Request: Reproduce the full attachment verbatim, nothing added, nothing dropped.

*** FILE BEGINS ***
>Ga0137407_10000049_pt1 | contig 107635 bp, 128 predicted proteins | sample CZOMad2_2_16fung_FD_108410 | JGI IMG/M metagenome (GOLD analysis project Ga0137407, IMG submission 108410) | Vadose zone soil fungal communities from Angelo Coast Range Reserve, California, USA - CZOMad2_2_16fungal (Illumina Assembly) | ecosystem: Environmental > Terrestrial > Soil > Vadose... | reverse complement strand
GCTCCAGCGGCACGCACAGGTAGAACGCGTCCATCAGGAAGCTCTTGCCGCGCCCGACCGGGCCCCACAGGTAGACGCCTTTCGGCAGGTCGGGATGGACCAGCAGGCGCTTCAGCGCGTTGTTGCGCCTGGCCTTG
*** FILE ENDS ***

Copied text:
>Ga0137407_10000049_pt1 | contig 107635 bp, 128 predicted proteins | sample CZOMad2_2_16fung_FD_108410 | JGI IMG/M metagenome (GOLD analysis project Ga0137407, IMG submission 108410) | Vadose zone soil fungal communities from Angelo Coast Range Reserve, California, USA - CZOMad2_2_16fungal (Illumina Assembly) | ecosystem: Environmental > Terrestrial > Soil > Vadose... | reverse complement strand
GCTCCAGCGGCACGCACAGGTAGAACGCGTCCATCAGGAAGCTCTTGCCGCGCCCGACCGGGCCCCACAGGTAGACGCCTTTCGGCAGGTCGGGATGGACCAGCAGGCGCTTCAGCGCGTTGTTGCGCCTGGCCTTG